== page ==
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Old 8th February 2018, 11:57 AM   #15
Roland_M's Avatar
Join Date: Aug 2014
Location: Germany
Posts: 520

Originally Posted by Timo Nieminen
I can't tell for sure from the description whether he gives the centre of percussion (i.e., the centre of percussion as defined by all non-sword people) or the closest-to-the-tip node of vibration (which is often called the COP by sword people).

The key to what is actually measured is that last word, "vibration". I think the measurement is a measurement of the node of vibration, but I'm not certain.

Sweet spot and center of percussion are terms from Baseball. I have serious doubts, that we can use such terms for describing swords. Because the specification is quite different.
At least a Baseball bat is no static device.

Also the point of balance means not much or nothing. For example the POB of the shamshir (1kg) is ~18 cm away from the guard. On my European rapier (1kg) the POB is ~5cm away from the guard. But the Shamshir is clearly mor agile and more flexible to use than the rapier. So what does the POB says?

Theory (!): In a two dimensional coordinate system we have two axes, the x and y-axis.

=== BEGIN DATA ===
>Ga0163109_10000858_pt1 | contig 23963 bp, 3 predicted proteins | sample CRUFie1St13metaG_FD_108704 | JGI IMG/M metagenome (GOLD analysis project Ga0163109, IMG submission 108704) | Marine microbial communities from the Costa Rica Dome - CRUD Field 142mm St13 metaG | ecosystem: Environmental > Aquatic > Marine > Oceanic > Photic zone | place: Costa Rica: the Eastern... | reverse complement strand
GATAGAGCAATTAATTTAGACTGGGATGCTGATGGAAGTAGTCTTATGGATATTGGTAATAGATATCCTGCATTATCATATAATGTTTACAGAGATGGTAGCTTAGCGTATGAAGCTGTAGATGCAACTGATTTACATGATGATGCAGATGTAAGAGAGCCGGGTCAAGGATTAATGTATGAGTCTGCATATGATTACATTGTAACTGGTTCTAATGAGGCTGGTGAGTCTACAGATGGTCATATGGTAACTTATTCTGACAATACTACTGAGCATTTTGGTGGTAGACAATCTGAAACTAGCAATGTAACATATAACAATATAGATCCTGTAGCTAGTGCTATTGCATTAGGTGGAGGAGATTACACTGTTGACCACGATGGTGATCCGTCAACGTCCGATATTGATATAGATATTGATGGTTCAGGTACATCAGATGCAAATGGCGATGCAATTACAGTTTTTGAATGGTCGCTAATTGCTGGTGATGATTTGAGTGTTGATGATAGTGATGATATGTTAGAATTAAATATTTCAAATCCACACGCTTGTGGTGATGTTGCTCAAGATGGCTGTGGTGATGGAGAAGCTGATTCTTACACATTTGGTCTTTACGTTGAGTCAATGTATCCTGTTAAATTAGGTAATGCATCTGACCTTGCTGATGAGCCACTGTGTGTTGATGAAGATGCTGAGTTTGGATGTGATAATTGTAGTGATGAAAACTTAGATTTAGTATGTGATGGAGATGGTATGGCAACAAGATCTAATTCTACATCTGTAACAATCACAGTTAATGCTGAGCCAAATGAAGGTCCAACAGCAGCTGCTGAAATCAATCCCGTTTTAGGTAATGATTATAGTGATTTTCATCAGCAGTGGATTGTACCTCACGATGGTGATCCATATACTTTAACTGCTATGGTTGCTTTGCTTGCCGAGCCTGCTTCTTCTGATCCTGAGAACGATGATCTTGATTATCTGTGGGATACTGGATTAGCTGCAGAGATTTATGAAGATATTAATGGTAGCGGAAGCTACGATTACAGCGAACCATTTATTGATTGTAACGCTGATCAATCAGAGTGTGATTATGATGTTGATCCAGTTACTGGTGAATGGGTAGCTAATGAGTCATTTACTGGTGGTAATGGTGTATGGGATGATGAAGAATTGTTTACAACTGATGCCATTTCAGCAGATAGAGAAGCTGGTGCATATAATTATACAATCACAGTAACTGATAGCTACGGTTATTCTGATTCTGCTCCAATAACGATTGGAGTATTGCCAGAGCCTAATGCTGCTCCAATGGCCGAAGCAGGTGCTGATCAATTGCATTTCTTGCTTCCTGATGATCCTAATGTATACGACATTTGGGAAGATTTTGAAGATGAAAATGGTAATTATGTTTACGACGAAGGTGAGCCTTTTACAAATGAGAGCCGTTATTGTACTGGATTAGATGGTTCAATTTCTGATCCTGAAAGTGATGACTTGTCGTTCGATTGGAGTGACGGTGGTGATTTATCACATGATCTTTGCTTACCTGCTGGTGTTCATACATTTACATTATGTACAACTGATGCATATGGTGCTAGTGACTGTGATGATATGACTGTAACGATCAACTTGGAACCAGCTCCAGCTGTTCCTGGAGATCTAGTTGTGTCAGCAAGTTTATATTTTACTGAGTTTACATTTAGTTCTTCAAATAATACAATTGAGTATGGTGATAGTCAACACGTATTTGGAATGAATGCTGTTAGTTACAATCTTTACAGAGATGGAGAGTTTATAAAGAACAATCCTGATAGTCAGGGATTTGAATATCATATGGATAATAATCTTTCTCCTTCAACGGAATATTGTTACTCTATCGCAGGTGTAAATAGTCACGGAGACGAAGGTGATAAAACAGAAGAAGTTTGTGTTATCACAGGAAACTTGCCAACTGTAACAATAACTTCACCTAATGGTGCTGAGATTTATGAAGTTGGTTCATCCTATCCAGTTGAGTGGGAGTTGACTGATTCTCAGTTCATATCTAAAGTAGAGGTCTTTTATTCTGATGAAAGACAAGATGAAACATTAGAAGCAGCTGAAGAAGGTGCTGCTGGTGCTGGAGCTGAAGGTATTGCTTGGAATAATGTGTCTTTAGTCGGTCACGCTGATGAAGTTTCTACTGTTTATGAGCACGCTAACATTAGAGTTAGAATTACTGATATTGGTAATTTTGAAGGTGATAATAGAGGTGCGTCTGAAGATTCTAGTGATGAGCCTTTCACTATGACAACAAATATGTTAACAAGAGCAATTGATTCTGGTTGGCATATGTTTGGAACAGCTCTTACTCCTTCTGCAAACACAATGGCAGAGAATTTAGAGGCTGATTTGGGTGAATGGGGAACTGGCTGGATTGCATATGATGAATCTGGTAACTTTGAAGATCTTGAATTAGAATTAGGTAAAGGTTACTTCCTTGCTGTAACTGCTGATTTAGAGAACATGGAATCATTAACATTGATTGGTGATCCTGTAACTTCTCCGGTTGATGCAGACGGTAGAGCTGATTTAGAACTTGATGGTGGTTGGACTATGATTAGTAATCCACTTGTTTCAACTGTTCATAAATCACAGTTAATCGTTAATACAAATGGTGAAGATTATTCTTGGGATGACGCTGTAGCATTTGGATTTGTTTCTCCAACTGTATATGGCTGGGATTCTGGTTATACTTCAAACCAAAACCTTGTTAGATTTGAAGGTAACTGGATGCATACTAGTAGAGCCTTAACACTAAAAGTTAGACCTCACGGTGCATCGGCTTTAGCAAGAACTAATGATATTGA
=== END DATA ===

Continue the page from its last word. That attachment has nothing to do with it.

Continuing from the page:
If we describe the POB we use the lengthwise axis, which is normally the x-axis. But the POB on the y -axis is also important! The POB should be as close to the cutting edge as possible! This leads to a more stable blow. Maybe this is one reason for the 38 fullers, next to a lower weight.

I found out for myself, that all modern technical terms are pretty useless to describe a sword. So I tried to avoid modern technical terms in my text.

Tons of technical descriptions are nothing compared to a real test blow.

I tried out the usability of many different sword types (normally without cutting tests), so I'm pretty experienced in this field. Nowadays I can hold a sword, make some blows in the air and I can say, what it is designed for (for example once I tried out a long Afghan Kyber knife/sword and it was clear within seconds that this is a cutting weapon, despite its sharp and long point. Later I found out, that this is absolutely true).

My concluison: Modern technical terms are between not ideal and useless to describe an ancient edged weapon.

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